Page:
Dow Jones & Company, Inc. v. Highland Capital Management, L.P., and Patrick Daugherty Appeal from 68th Judicial District Court of Dallas County (opinion)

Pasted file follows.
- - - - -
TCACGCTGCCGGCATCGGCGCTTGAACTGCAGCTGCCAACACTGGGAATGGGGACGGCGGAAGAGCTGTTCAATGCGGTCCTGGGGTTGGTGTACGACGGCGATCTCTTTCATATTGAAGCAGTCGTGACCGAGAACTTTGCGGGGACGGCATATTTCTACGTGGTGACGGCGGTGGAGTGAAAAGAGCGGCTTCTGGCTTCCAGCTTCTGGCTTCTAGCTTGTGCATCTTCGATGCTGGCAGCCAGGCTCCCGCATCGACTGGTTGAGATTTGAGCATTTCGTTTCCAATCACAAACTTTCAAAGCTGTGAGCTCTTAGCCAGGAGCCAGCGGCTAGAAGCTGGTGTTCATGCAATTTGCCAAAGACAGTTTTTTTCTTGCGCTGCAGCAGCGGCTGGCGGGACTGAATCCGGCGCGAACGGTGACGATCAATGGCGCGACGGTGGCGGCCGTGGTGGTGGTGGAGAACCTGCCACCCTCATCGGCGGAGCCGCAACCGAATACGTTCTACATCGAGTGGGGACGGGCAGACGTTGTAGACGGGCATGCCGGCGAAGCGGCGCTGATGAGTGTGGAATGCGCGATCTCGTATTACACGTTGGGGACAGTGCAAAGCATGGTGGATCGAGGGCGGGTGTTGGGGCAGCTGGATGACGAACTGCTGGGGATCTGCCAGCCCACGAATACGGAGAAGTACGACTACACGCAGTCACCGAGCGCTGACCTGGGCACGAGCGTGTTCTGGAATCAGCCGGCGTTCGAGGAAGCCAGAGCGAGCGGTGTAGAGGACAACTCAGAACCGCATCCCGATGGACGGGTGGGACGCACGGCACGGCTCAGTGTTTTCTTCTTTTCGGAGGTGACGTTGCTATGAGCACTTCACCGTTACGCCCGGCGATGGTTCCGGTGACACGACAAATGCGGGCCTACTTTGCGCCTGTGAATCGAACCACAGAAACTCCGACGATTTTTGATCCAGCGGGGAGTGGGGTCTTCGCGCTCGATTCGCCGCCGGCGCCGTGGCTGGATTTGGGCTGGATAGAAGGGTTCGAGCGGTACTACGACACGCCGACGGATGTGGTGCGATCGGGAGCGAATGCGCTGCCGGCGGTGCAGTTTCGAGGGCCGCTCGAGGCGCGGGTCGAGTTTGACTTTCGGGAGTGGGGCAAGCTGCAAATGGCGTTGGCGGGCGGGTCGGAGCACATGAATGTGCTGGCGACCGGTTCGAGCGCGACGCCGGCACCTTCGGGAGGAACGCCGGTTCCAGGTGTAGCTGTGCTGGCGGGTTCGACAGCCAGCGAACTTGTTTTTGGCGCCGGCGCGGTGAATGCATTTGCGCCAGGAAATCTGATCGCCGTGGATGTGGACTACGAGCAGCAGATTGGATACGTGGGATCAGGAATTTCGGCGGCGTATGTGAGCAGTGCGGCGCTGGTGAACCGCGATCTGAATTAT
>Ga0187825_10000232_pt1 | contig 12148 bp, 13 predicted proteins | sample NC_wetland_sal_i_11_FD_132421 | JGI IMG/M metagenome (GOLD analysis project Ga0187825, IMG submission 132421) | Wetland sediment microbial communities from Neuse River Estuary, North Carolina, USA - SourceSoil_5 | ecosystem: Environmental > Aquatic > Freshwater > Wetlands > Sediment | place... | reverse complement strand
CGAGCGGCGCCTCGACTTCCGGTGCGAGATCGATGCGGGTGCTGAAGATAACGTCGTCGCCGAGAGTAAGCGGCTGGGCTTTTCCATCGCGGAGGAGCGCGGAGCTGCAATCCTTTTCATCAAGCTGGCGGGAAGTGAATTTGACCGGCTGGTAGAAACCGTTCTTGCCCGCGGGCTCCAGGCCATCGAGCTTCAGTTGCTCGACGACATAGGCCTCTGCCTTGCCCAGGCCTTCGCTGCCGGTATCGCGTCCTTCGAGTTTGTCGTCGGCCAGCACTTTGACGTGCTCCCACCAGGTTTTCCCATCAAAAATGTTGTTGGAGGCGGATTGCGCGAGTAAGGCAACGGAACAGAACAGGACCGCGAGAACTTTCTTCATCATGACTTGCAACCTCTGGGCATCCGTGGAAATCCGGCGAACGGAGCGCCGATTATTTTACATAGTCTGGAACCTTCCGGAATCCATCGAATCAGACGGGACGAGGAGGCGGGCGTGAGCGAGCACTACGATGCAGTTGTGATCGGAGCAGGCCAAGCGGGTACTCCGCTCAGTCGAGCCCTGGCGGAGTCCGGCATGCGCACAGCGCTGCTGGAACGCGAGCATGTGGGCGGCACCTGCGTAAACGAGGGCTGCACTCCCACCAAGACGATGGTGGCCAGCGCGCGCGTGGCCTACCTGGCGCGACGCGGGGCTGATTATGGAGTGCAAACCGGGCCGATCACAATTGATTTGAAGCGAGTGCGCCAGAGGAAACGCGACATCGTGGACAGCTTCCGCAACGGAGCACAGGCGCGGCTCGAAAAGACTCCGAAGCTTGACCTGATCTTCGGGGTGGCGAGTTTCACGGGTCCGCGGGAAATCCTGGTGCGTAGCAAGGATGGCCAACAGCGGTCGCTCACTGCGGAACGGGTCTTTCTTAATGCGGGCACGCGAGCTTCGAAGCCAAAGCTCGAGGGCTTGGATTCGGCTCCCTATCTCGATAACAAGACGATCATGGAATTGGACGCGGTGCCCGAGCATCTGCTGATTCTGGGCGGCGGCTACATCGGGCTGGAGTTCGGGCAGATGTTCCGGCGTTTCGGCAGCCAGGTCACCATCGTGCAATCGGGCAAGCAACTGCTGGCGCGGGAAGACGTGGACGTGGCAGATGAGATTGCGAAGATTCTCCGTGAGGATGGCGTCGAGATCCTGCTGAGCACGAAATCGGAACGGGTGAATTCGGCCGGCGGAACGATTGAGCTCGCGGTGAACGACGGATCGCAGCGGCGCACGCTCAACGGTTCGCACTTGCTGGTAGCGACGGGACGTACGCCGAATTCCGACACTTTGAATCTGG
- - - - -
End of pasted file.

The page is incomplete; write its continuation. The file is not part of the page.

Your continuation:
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AFFIRM; and Opinion Filed November 2, 2018. In The Court of Appeals Fifth District of Texas at Dallas No. 05-17-00770-CV DOW JONES & COMPANY, INC., Appellant V. HIGHLAND CAPITAL MANAGEMENT, L.P., AND PATRICK DAUGHERTY, Appellees On Appeal from the 68th Judicial District Court Dallas County, Texas Trial Court Cause No. DC-12-04005 OPINION Before Justices Lang, Fillmore, and Schenck Opinion by Justice Schenck This is an interlocutory appeal of the trial court’s denial of appellant Dow Jones & Company, Inc.’s motion to dismiss appellee Highland Capital Management, L.P.’s subpoena under the Texas Citizens Participation Act (TCPA), an anti-SLAPP statute. See TEX. CIV. PRAC. & REM. CODE ANN. §§ 27.001–.011. In its first five issues,1 Dow Jones asserts the trial court erred in denying its motion to dismiss arguing: the TCPA applies to Highland Capital’s “Discovery Action”; it has standing to seek dismissal under the TCPA; Highland Capital’s Discovery Action implicates cognizable free speech rights under the TCPA; and Highland Capital failed to satisfy its burden of establishing a prima facie case to support its Discovery Action. In its sixth issue, 1 In its first issue, Dow Jones urges the trial court erred in denying its motion to dismiss. In its second through fifth issues, Dow Jones presents arguments as to why it believes the trial court erred in denying its motion. Dow Jones urges the trial court erred in failing to award Dow Jones its costs and attorney’s fees. We affirm the trial court’s order denying Dow Jones’s motion. BACKGROUND In April 2012, Highland Capital sued Patrick Daugherty, a former manager of its Crusader Fund, for alleged breach of contract, breach of fiduciary duties, theft, tortious interference with business relations, and defamation. A jury found Daugherty breached his contract and fiduciary duty by using or disclosing Highland Capital’s confidential information. The final judgment, dated July 14, 2014, included a permanent injunction prohibiting Daugherty from disclosing Highland Capital’s “confidential, proprietary, and/or privileged information.” In August 2016, Highland Capital learned Dow Jones, the publisher of the Wall Street Journal (WSJ), was investigating investors’ allegations concerning the liquidations of Highland Capital’s Crusader and Credit Strategies Funds. Suspecting Daugherty might be a source of information provided to Dow Jones, Highland Capital sought discovery from Daugherty regarding his communications with WSJ reporters. That discovery revealed Daugherty communicated by cell phone with a WSJ reporter several times in July and August of 2016, during which time the reporter was working on a Highland Capital article. Daugherty acknowledged having telephone conversations with WSJ reporters but claimed he did not disclose any of Highland Capital’s “confidential, proprietary, and/or privileged information” during the course of his conversations. He asserted his discussions focused on a fund he worked on separate and apart from Highland Capital and on risk-retention strategies related to that fund. On October 24, 2016, the WSJ published an article covering various lawsuits against Highland Capital. The lawsuits alleged Highland Capital had enriched itself by improperly selling the assets of the Credit Strategies Fund and by secretly taking a $30 million fee out of the Crusade Fund. The article reported that Highland Capital denied the allegations and insisted that all of its –2– actions were taken in good faith and to help maximize investor returns. Highland Capital contends the October article contains information about Highland Capital that is known by only a few persons, one of whom is Daugherty. Highland Capital then sought discovery from Dow Jones regarding the sources for the October WSJ article. The trial court entered an order permitting Highland Capital to seek a deposition on written questions from non-parties Dow Jones, the WSJ, and the WSJ reporter, concerning Daugherty’s communications with Dow Jones during and around July and August 2016. Highland Capital then served a subpoena on Dow Jones’s registered agent for service in Texas. The subpoena commands “The Wall Street Journal” to answer a single written question. That question, in relevant part is: [W]as Highland ever mentioned during any oral or written communication between The Wall Street Journal and Patrick Daugherty during the period between and including April 1, 2016 to October 25, 2016? Dow Jones moved to dismiss the subpoena under the TCPA and sought a protective order and to quash the subpoena, claiming Highland Capital subpoenaed the wrong entity under the wrong state’s law.2 The trial court denied Dow Jones’s motion to dismiss and did not rule on appellant’s motion to quash.3 This interlocutory appeal followed. APPLICABLE LAW AND STANDARD OF REVIEW The threshold issue presented here is whether the subpoena is a “legal action” subject to the TCPA. This is an issue of first impression. We resolve whether the TCPA applies to a third-party discovery subpoena by examining the TCPA’s language, which we construe de novo. ExxonMobil Pipeline Co. v. Coleman, 512 2 Dow Jones is a New York corporation. 3 On July 28, 2018, this Court issued an order staying all trial court proceedings related to Highland Capital’s efforts to obtain discovery from Dow Jones. Consequently, the trial court has not ruled on Dow Jones’s motion to quash the subpoena and that motion remains pending in the trial court. –3– S.W.3d 895, 899 (Tex. 2017). This Court must enforce the statute “as written” and “refrain from rewriting text that lawmakers chose.” Entergy Gulf States, Inc. v. Summers, 282 S.W.3d 433, 443 (Tex. 2009). We must also limit our analysis to the words of the statute and apply the plain meaning of those words “unless a different meaning is apparent from the context or the plain meaning leads to absurd or nonsensical results.” Molinet v. Kimbrell, 356 S.W.3d 407, 411 (Tex. 2011). While we consider the specific statutory language at issue, we must also look to “the statute as a whole” and “endeavor to read the statute contextually, giving effect to every word, clause, and sentence.” In re Office of Att’y Gen., 422 S.W.3d 623, 629 (Tex. 2013) (orig. proceeding). The Legislature enacted the TCPA in 2011 “to encourage and safeguard the constitutional rights of persons to petition, speak freely, associate freely, and otherwise participate in government to the maximum extent permitted by law and, at the same time, protect the rights of a person to file meritorious lawsuits for demonstrable injury.” CIV. PRAC. & REM. § 27.002; In re Lipsky, 460 S.W.3d 579, 584 (Tex. 2015) (orig. proceeding). The TCPA’s main feature is a motion procedure that enables a party to seek the expeditious dismissal of frivolous claims and to recover attorney’s fees and sanctions. CIV. PRAC. & REM. § 27.003; Watson v. Hardman, 497 S.W.3d 601, 605 (Tex. App.—Dallas 2016, no pet.). Under the procedure: • The movant bears the initial burden to show by a preponderance of the evidence that the legal action “is based on, relates to, or is in response to” the movant’s exercise of the right of free speech, petition, or association. CIV. PRAC. & REM. § 27.005(b). • If the movant carries its initial burden, the nonmovant must establish “by clear and specific evidence a prima facie case for each essential element of the claim in question.” Id. § 27.005(c). If the nonmovant fails to carry this burden, the trial court shall dismiss the legal action. Id. § 27.005(b)–(c). • Even if the nonmovant carries its burden, the trial court shall dismiss the legal action if the movant establishes by a preponderance of the evidence each essential element of a valid defense to the nonmovant’s claim. Id. § 27.005(d). If the trial court dismisses a legal action, it “shall award” the movant court costs, reasonable attorney’s fees, other expenses, and sanctions. Id. § 27.009(a). The TCPA’s motion procedure is –4– typically applied in defense of a lawsuit, although a few courts have applied it in cases involving Rule 202 petitions and motions for sanctions. See, e.g., DeAngelis v. Protective Parents Coalition, No. 02-16-000216-CV, 2018 WL 3673308, at *8 (Tex. App.—Fort Worth Aug. 2, 2018, no pet.); In re Estate of Check, 438 S.W.3d 829, 836 (Tex. App.—San Antonio 2014, no pet.); In re Elliott, 504 S.W.3d 455, 465 (Tex. App.—Austin 2016, orig. proceeding). DISCUSSION In seeking a dismissal under the TCPA, Dow Jones bore the initial burden of showing Highland Capital filed a “legal action” that is based on, relates to, or is in response to a party’s4 exercise of the right of free speech, right to petition, or right of association. CIV. PRAC. & REM. § 27.003(a). Significantly, the term “legal action” has been defined for us in the TCPA as “a lawsuit, cause of action, petition, complaint, cross-claim, or counterclaim or any other judicial pleading or filing that requests legal or equitable relief.” Id. § 27.001(6) (emphasis added). In support of the argument that its motion to dismiss invokes the TCPA, Dow Jones asserts that Highland Capital’s subpoena, standing alone, or in conjunction with its supplements to its show cause filing requesting permission to obtain post-judgment discovery from the WSJ, is a “legal action” subject to the TCPA’s motion to dismiss practice. Dow Jones does not contend that the subpoena and the relied-on filings are a lawsuit, cause of action, petition, complaint, crossclaim, or counterclaim. Rather, it contends the subpoena and the show cause supplements are filings that request legal or equitable relief and are the equivalent to a Rule 202 Petition, and it urges this Court to apply the Fort Worth and Austin courts of appeals’ reasoning in DeAngelis and In re Elliott in this case. DeAngelis, 2018 WL 3673308; Elliott, 504 S.W.3d 455. For the reasons set forth herein, we decline to do so. 4 Because of our disposition of this appeal, we need not decide the separate question of who is a “party” entitled to invoke the TCPA dismissal procedure. –5– Elliott and DeAngelis were Texas Rule of Civil Procedure Rule 202 cases. Rule 202 functions as a precursor and potential gateway to plenary merits litigation by allowing a prospective party to pursue discovery in aid of an as yet unfiled claim. See In re Emergency Consultants, Inc., 292 S.W.3d 78, 79 (Tex. App.—Houston [14th Dist.] 2007, orig. proceeding). It is perhaps for that reason that the Rule 202 proceeding is instituted by filing a “petition” in a proper trial court. TEX. R. CIV. P. 202. Because Rule 202 is invoked by a “petition,” the Austin and Fort Worth courts of appeals found such petitions to fit within the covered filings under the plain language of the TCPA’s definition of a legal action in section 27.001(b). Elliott, 504 S.W.3d at 465; DeAngelis, 2018 WL 3673308, at *8. Here, we are not presented with a Rule 202 case seeking to preserve testimony or in anticipation of the institution of a suit in which Dow Jones may be a party. Instead, this case involves post-judgment, third-party discovery invoked to determine whether Daugherty, a party, has violated a permanent injunction prohibiting him from disclosing certain information. It does not, therefore, fit within the plain language of the first clause of the definition as a “lawsuit, cause of action, petition, complaint, cross-claim, or counterclaim.” Because subpoenas and other forms of testimonial discovery do not require the filing of a petition, Dow Jones focuses on the broader language in the final clause of the definition of “legal action,” that being a filing that requests legal or equitable relief. This has been referred to as the catch-all portion of the definition of “legal action.” See Paulsen v. Yarrell, 537 S.W.3d 224, 233 (Tex. App.—Houston [1st Dist.] 2017, pet. denied) (explaining the provision that “any other judicial pleading or filing that requests legal or equitable relief” is a “legal action” is a “catch-all” provision). We note that a subpoena is not a “filing.” See TEX. R. CIV. P. 176. It is an issuance, and proof of service is what is filed. Id. 176.1, .4, .5(b). Dow Jones apparently recognizes this –6– limitation, and, therefore, also relies on Highland Capital having filed supplements to its show cause motion directed at Daugherty by which it sought leave to take discovery to determine whether he had violated the permanent injunction to argue Highland Capital’s subpoena and documents requesting discovery are filings requesting legal or equitable relief. Assuming, without deciding, the show cause supplements are “filings” within the TCPA’s definition of “legal actions,” we must determine whether seeking discovery constitutes requesting “relief, legal or equitable.” We start with the dictionary definition of “relief” to ascertain whether seeking discovery from third parties is a filing that requests relief. See Jaster v. Comet II Constr., Inc., 438 S.W.3d 556, 563 (Tex. 2014) (to determine a word’s common, ordinary meaning, we look to a wide variety of sources, including dictionary definitions, treatises and commentaries, the appellate courts’ prior constructions of the word in other contexts, the use and definitions of the word in other statutes and ordinances, and the use of the words in the rules of evidence and procedure). Relief is the “[d]eliverance from, [sic] wrong, or injustice.” Relief, BLACK’S LAW DICTIONARY (5th ed. 1983). In this sense, granting relief changes the relationship between the parties, and the court is required to enforce the relief granted. Allowing third-party discovery does not change the relationship between the parties and is not relief as used in this context. Additionally, the reference to legal or equitable relief in conjunction with any other pleading or filing denotes the traditional law–equity distinction that lives on in what are termed the “legal” versus “equitable” remedies obtainable when liability under some substantive right of recovery is proven, i.e., the “legal” remedy of money damages versus the equitable relief of injunctions, specific performance, and the like. State ex rel. Best v. Harper, No. 16-0647, 2018 WL 3207125, at *4 (Tex. June 29, 2018); 1 DAN B. DOBBS, LAW OF REMEDIES § 1.2 (2d ed. 1993) (“The damages remedy was historically a legal remedy. The injunction and most other coercive –7– remedies were equitable.”). A third-party discovery subpoena does not seek legal or equitable relief in the traditional sense, and we decline to extend its reach here. Moreover, an examination of the TCPA as a whole reveals that the Legislature intended a somewhat restricted application of the catch-all definition of legal action. Assuming the movant meets its initial burden of demonstrating the legal action is based on, relates to, or is in response to the movant’s exercise of the right of free speech, petition, or association, the party bringing the legal action can avoid its dismissal only if the party establishes by clear and specific evidence a prima facie case for each essential element of the claim in question. CIV. PRAC. & REM. § 27.005(c). In determining whether a legal action should be dismissed under the TCPA, the trial court shall consider pleadings and supporting and opposing affidavits stating the facts on which the liability is based. Id. § 27.006(a). This analysis is incapable of being applied to an alleged “legal action” that consists of a third-party discovery subpoena. Further, a motion to dismiss under the TCPA seeks to test the viability of a substantive claim, with the consequence of quick dismissal of the claim if it fails the testing. Id. § 27.002. To the extent the catch-all portion of the “legal action” definition can be said to be ambiguous, the doctrine of ejusdem generis instructs that the catch-all definition must be limited to things like the former specific items. Ross v. St. Luke’s Episcopal Hosp., 462 S.W.3d 496, 504 (Tex. 2015). That canon provides that, when “general words follow an enumeration of two or more things, they apply only to things of the same general kind or class specifically mentioned.” ANTONIN SCALIA & BRYAN A. GARNER, READING LAW: THE INTERPRETATION OF LEGAL TEXTS 199 (2012); see also Hilco Elec. Co-op., Inc. v. Midlothian Butane Gas Co., 111 S.W.3d 75, 81 (Tex. 2003) (explaining that when words of a general nature are used in connection with the designation of particular objects or classes of persons or things, the meaning of the general words will be restricted to the particular designation). The catch-all “any other judicial pleading or filing –8– that requests legal or equitable relief” functions primarily as a safeguard against creative repleading of what are substantively lawsuits, causes of action, petitions, complaints, counterclaims, or cross-claims so as to avoid the TCPA’s dismissal mechanisms. See Elliott, 504 S.W.3d at 477 (Pemberton, J., concurring). The enumeration of “lawsuit,” “cause of action,” “petition,” “complaint,” “cross-claim,” and “counterclaim,” in the definition of “legal action” is best characterized by the observation that each element of this class is a procedural vehicle for the vindication of a legal claim, in a sense that is not true for a third-party discovery subpoena. See Paulsen, 537 S.W.3d at 233. In the broad context, subpoenas and depositions are not legal remedies. Tetra Tech, Inc. v. NSAA Invs. Grp., LLC, No. 02-15-00297-CV, 2016 WL 3364876, at *3 (Tex. App.—Fort Worth June 16, 2016, no pet.) (mem. op.). Rather, they are simply discovery tools used to support an assertion of the right to a legal remedy. Id. Were we to conclude the TCPA applies to third-party discovery, the proliferation of motions to dismiss attacking discovery requests, as opposed to the underlying lawsuit and substantive claims that are the TCPA’s core focus, would result in application of the TCPA that strays from—and, indeed, undermines through cost and delay—its manifest purpose to secure quick and inexpensive dismissal of meritless “legal actions” that threaten expressive freedoms. See Paulsen, 537 S.W.3d at 233 (citing Elliott, 504 S.W.3d at 480 (Pemberton, J., concurring)). The TCPA was designed to reduce meritless litigation, not multiply it. To construe the TCPA to allow a free standing dismissal procedure with its attendant stay, appeal, and an award of attorney’s fees every time discovery implicates or touches on the speech of a non-party, would cause the judicial system to grind to a halt and run counter to the TCPA’s stated purpose, and promote a potentially absurd result.5 See Molient, 356 S.W.3d at 411. 5 We note that in 2009 the Legislature enacted a statute providing journalists with a qualified privilege from discovery to address their disclosure concerns. See TEX. CIV. PRAC. & REM. CODE ANN. § 22.023. –9– Accordingly, we conclude the TCPA does not apply to third-party discovery subpoenas. We overrule Dow Jones’s second issue concerning the application of the TCPA under the circumstances presented here, and we need not decide whether the parties met their respective TCPA evidentiary burdens or address the statutory standing and attorney’s fees and costs issues. TEX. R. APP. P. 47.1. CONCLUSION We affirm the trial court’s order denying Dow Jones’s motion to dismiss under the TCPA. We lift the stay issued by this Court on July 28, 2018. /David J. Schenck/ DAVID J. SCHENCK JUSTICE 170770F.P05 –10– Court of Appeals Fifth District of Texas at Dallas JUDGMENT DOW JONES & COMPANY, INC., Appellant No. 05-17-00770-CV On Appeal from the 68th Judicial District Court, Dallas County, Texas Trial Court Cause No. DC-12-04005. Opinion delivered by Justice Schenck. Justices Lang and Fillmore participating. V. HIGHLAND CAPITAL MANAGEMENT, L.P., AND PATRICK DAUGHERTY, Appellees In accordance with this Court’s opinion of this date, the trial court’s order denying appellant’s motion to dismiss under the Texas Citizens Participation Act is AFFIRMED. It is ORDERED that appellees HIGHLAND CAPITAL MANAGEMENT, L.P., AND PATRICK DAUGHERTY recover their costs of this appeal from appellant DOW JONES & COMPANY, INC. We LIFT the stay issued by this Court on July 28, 2018. Judgment entered this 2nd day of November, 2018. –11–